But Paris is a double city; whatever happens there possesses a mirage which seems to reproduce the space of actuality.  We soon learn that this is a form of deceit.  The abundant mirrors of Parisian interiors do more than simply reproduce a certain space.  Gabriel Garcia Marquez says that with their army of mirrors the Parisians create the illusion that their narrow apartments are double the real size.  The true mystery–Gabriel and I know this–is that what we see reflected in those mirrors is always another time: time past, time yet to be.  And that, sometimes, if you are lucky, a person who is another person floats across these quicksilver lakes.

I believe that the mirrors of Paris contain something more than their own illusion.  They are, at the same time, the reflection of something less tangible:the light of the city, a light I have attempted to describe many times, in political chronicles of the events of May 1968 and May 1981 and in novels such as Distant Relations, where I say that the light of Paris is identical to “the expectation that every afternoon…for one miraculous moment, the phenomena of the day–rain or fog, scorching heat of snow–[will] disperse and reveal, as in a Corot landscape, the luminous essence of the Ile de France.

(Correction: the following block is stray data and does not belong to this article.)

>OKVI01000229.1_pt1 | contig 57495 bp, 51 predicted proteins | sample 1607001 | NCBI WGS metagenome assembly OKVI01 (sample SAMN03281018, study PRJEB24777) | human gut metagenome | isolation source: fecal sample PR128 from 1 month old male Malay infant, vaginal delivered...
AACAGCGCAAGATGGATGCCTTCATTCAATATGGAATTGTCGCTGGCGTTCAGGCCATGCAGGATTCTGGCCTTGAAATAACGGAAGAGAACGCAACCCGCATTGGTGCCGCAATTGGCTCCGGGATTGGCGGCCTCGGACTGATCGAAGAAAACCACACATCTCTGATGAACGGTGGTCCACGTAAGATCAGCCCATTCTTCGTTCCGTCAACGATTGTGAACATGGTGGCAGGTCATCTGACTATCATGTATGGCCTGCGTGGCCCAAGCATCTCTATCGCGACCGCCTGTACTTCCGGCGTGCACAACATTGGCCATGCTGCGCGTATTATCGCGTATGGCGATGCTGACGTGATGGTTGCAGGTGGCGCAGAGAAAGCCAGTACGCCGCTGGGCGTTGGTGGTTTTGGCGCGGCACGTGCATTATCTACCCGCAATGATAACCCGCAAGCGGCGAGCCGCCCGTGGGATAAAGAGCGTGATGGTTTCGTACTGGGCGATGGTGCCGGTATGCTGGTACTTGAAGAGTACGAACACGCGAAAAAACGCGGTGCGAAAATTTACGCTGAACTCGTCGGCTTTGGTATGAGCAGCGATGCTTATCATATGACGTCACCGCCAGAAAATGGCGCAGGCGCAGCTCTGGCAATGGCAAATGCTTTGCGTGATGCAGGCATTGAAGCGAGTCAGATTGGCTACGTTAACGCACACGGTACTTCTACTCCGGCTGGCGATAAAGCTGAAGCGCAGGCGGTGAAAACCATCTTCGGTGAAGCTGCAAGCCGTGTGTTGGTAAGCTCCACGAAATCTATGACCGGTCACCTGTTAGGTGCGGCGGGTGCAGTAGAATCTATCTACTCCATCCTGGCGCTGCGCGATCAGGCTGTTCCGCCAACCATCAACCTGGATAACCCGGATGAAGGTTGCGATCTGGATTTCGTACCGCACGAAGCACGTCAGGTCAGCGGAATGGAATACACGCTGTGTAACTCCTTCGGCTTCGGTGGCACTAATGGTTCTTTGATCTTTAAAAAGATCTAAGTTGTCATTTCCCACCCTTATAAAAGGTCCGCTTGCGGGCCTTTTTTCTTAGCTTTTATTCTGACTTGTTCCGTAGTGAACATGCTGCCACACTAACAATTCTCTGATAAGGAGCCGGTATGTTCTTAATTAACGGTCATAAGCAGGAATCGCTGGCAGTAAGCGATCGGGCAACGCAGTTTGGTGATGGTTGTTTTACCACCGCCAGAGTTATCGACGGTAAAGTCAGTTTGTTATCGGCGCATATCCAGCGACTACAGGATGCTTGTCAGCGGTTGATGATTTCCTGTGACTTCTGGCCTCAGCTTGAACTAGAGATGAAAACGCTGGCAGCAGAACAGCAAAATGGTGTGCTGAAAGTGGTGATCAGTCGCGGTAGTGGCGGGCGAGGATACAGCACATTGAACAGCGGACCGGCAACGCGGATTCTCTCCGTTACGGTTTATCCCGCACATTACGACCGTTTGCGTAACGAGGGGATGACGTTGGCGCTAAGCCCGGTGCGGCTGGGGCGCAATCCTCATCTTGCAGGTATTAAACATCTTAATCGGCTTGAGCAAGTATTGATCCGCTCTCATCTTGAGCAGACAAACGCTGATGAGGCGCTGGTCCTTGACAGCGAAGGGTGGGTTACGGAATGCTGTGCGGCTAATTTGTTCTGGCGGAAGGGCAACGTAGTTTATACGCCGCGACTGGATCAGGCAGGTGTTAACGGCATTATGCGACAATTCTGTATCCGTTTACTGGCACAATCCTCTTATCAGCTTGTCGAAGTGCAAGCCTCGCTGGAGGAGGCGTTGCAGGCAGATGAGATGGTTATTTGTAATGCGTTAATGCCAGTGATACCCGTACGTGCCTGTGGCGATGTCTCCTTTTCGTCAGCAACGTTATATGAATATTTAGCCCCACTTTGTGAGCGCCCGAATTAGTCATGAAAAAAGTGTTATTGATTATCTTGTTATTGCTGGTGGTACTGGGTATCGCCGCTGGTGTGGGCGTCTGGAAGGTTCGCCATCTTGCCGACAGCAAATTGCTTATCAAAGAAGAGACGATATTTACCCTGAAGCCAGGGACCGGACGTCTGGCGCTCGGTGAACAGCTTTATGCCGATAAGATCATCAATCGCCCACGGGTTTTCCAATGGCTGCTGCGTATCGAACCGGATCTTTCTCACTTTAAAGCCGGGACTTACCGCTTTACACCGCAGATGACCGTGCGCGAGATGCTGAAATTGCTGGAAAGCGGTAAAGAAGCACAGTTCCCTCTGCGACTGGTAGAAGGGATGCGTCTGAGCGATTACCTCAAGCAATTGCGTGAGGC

A second space: a second person–the other person–in the mirror is not born in the mirror: she comes from the light.  The girl who wandered in from her living room into her bedroom that hot afternoon in early September more than twenty years ago was another because six years had gone by since I first met her, in the budding grove of her puberty, in Mexico.